USCIS extended validity of Medical Certifications on Form I-693

The endorsement of a civil surgeon on Form I-693, Report of Medical Examination and Vaccination Record, is generally valid for one year. Form I-693 is a requirement and is filed in conjunction with Form I-485, Application to Register Permanent Residence or Adjust Status, and
Form I-687, Application for Status as a Temporary Resident.

USCIS extended the validity period of the civil surgeon endorsement on Form I-693 until the underlying adjustment of status or temporary residence application could be adjudicated. This policy was issued in consultation with the Centers for Disease Control and Prevention (CDC) and it was limited to those applications where no Class A or Class B medical condition, other than a Class B condition annotated in the “Other Medical Conditions” section, was certified. This policy is in effect until September 30, 2013.

With the new USCIS policy issued on September 4, 2013, even if more than one year has elapsed since the civil surgeon’s endorsement of a Form I-693 submitted in support of an I-485 or I-687 application, the Form I-693 will  be considered valid in any case in which:

1. The Form I-693 shows that the applicant had no Class A or Class B medical condition (other than a Class B Other Medical Condition) at the time of the medical examination; and
2.  USCIS adjudicates the Form I-485 or Form I-687 on or before May 31, 2014.

By June 1, 2014, USCIS anticipates that it will issue a new policy in regards to the sufficiency of Form I-693 endorsements. USCIS is currently working with CDC on developing the new policy.


Special Immigrant Visa Program for Iraqi Nationals Who Worked For or On Behalf Of the U.S. Government to Expire Sept. 30, 2013

The authorization for the Special Immigrant Visa (SIV) program for Iraqi nationals who worked for or on behalf of the United States government will expire on Sept. 30, 2013. The expiration date also applies to spouses and unmarried child(ren) accompanying or following to join the principal applicant. Individuals applying under this program, including family members, must be admitted to the United States or adjust their statuses before Oct. 1, 2013

This program covers Iraqi nationals who—during the period between March 20, 2003, and the present—have been employed by or on behalf of the United States government in Iraq for a period of not less than one year. 

As announced at its inception, the Iraqi SIV program will expire on Sept. 30, 2013, at 11:59 p.m. EDT unless Congress extends the program. After Sept. 30, 2013, USCIS will reject any petitions or applications filed based on the Iraqi SIV program. Beginning Oct. 1, 2013, USCIS will suspend processing of any pending Form I-360, Petition for Amerasian, Widow(er), or Special Immigrant, or Form I-485, Application to Register Permanent Residence or Adjust Status, filed based on the Iraqi SIV program.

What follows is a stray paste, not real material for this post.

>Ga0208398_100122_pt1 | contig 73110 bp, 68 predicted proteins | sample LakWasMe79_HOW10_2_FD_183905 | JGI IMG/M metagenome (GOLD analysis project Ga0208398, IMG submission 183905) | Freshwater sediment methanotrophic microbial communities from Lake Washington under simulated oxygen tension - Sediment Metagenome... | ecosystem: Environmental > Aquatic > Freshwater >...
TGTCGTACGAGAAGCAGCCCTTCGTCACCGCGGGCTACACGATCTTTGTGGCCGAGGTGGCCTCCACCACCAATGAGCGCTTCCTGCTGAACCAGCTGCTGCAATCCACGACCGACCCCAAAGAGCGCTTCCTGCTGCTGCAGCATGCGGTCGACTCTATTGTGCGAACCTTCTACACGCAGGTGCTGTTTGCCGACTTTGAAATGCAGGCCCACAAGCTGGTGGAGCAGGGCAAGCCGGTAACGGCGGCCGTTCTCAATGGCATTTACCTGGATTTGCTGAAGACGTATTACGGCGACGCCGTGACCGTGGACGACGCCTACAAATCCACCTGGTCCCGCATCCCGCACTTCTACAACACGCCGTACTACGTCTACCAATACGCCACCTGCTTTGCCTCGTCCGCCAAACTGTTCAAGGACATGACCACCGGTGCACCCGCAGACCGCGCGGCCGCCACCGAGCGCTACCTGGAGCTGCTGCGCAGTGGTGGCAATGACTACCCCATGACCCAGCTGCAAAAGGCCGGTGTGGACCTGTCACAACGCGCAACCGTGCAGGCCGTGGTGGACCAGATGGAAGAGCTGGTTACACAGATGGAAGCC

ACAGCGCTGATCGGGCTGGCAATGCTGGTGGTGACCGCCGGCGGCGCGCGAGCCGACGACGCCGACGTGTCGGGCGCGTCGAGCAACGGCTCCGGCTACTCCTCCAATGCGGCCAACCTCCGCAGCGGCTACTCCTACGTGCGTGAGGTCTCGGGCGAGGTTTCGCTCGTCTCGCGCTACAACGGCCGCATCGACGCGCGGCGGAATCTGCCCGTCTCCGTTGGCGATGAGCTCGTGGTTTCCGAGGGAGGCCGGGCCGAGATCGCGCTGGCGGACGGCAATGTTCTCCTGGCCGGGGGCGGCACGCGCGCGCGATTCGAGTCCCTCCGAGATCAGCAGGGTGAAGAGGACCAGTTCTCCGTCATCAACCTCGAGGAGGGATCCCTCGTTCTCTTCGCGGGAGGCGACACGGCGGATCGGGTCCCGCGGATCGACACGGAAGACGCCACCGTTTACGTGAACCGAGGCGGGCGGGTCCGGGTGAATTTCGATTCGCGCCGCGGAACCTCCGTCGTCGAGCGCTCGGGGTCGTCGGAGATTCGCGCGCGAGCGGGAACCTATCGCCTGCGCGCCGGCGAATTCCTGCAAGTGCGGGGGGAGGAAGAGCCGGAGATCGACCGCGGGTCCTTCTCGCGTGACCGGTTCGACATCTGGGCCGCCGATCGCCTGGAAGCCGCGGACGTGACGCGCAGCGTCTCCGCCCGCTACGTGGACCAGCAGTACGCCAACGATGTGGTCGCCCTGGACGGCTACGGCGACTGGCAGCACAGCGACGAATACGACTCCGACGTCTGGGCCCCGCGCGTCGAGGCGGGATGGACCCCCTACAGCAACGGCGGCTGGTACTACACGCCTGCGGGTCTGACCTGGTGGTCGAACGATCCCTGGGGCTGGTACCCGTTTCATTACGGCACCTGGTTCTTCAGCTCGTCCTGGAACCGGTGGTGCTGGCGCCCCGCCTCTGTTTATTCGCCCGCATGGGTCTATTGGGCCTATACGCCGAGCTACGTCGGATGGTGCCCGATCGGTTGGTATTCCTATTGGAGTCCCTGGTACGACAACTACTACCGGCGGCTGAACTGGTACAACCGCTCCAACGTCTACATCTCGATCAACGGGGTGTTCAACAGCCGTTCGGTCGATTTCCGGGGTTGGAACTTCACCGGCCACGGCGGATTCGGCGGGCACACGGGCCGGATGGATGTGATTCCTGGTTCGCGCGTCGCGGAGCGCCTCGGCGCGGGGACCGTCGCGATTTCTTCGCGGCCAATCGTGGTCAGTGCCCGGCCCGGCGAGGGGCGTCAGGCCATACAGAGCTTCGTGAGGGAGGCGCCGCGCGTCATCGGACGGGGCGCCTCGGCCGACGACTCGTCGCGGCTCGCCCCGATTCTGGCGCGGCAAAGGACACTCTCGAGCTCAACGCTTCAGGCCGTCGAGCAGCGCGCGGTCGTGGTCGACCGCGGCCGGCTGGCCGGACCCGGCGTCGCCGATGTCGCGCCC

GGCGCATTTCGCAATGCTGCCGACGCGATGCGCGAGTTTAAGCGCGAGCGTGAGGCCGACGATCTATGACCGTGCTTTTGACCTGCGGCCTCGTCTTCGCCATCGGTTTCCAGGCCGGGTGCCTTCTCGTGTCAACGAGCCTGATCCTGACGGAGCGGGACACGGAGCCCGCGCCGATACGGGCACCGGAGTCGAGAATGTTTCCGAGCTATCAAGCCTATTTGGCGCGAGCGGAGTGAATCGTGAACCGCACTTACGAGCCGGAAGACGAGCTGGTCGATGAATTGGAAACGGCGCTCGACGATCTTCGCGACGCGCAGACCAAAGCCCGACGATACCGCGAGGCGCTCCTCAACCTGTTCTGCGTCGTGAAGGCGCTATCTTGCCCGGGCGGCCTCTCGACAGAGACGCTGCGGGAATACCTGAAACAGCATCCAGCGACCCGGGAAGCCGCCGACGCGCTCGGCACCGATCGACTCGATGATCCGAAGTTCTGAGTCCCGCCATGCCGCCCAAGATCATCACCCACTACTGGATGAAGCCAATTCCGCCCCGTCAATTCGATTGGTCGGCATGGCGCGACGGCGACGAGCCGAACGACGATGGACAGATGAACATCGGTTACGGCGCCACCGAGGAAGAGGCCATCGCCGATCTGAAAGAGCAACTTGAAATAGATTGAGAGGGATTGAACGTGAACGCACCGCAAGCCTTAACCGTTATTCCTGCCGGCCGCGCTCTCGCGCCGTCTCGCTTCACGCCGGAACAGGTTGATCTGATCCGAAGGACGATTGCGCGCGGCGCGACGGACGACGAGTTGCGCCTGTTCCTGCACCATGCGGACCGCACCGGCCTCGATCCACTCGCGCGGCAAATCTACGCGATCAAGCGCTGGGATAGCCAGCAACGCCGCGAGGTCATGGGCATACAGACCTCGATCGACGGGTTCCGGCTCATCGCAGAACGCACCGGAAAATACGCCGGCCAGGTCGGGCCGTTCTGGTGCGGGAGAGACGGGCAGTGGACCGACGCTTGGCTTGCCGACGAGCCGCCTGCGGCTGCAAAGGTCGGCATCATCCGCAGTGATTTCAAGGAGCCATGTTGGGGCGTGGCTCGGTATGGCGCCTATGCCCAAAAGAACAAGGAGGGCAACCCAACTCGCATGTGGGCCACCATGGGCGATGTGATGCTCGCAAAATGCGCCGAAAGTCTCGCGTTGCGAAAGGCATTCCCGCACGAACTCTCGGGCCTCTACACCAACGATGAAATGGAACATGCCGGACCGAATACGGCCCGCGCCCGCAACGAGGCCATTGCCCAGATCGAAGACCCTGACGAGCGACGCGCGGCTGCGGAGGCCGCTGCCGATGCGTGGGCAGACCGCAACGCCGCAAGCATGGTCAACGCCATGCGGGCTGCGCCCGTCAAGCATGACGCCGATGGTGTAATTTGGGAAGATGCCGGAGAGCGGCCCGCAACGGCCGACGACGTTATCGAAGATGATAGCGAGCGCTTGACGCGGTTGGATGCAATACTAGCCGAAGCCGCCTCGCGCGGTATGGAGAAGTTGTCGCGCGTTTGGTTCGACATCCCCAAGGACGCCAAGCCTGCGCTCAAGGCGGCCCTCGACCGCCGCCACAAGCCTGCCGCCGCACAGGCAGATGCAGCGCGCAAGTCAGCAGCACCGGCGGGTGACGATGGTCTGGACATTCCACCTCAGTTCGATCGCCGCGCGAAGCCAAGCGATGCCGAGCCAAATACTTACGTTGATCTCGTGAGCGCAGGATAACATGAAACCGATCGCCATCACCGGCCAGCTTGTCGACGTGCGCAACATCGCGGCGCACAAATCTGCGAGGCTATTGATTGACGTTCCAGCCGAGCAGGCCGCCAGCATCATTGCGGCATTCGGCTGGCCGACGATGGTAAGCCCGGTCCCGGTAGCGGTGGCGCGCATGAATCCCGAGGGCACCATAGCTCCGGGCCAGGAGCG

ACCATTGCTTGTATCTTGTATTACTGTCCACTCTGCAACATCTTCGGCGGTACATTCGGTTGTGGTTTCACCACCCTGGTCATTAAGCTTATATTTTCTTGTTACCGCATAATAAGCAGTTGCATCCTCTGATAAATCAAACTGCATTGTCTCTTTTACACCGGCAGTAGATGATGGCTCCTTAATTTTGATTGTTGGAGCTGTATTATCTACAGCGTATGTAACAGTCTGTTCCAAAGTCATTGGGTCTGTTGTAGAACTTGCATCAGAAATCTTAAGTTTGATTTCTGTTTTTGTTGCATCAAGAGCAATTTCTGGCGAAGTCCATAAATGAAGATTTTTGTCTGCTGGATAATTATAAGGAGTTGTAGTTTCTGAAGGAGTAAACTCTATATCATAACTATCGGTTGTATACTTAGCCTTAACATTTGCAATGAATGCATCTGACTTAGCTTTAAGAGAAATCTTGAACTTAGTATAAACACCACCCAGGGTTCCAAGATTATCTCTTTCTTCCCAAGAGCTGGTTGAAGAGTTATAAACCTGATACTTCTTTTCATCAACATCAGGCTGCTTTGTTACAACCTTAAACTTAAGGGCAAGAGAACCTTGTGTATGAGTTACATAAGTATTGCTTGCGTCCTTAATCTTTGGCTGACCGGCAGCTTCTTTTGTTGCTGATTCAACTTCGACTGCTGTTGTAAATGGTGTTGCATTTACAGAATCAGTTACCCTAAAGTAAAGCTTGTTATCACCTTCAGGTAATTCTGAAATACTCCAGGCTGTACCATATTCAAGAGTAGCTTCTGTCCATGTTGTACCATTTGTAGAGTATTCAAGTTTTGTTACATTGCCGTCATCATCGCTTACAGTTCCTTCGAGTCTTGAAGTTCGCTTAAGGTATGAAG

However, the U.S. Refugee Admissions Program (USRAP) for U.S. affiliated Iraqis remains in place and will continue to be available after September 30, 2013 regardless of whether the Iraqi SIV program ends at that time.   SIV applicants have an option to seek out information about the USRAP as the eligibility criteria are very similar to those of the SIV.  For more information on the USRAP for U.S. affiliated Iraqis,  visit

A look on how DACA is impacting lives of the dreamers

One-year anniversary of the Deferred Action for Childhood Arrivals (DACA) program occurred on August 15, 2013.  DACA provides an opportunity for a segment of the undocumented immigrant population to remain in the country without fear of deportation, allows them to apply for work permits, and increases their opportunities for economic and social incorporation. The research  conducted by Roberto G. Gonzales, Harvard Graduate School of Education and Veronica Terriquez, University of Southern California of the National UnDACAmented Research Project (NURP), showed the following preliminary findings on the impact that DACA has had on some of the young people who have received it:

  • DACA contributes to the economic and social incorporation of young adult immigrants. Since receiving DACA, young adult immigrants have become more integrated into the nation’s economic institutions. Approximately 61% of DACA recipients surveyed have obtained a new job since receiving DACA. Meanwhile, over half have opened their first bank account, and 38% have obtained their first credit card. Additionally, 61% have obtained a driver’s license, which has likely widened educational, employment, and other options for these young adult immigrants.
  • DACA recipients would likely become U.S. citizens if given the opportunity. Ninety-four percent of survey respondents indicated that they would apply for citizenship if ever eligible. This finding suggests that DACA recipients seek to be further integrated into U.S. society.
  • Although DACA recipients are experiencing its benefits, they continue to encounter hardships related to the blocked pathway to legalization of their families and communities. Over the last several years, enforcement efforts have heightened levels of anxiety in immigrant communities and torn apart families. Survey results indicate that 49% of respondents worry “all of the time” or “most of the time” that friends and family members will be deported.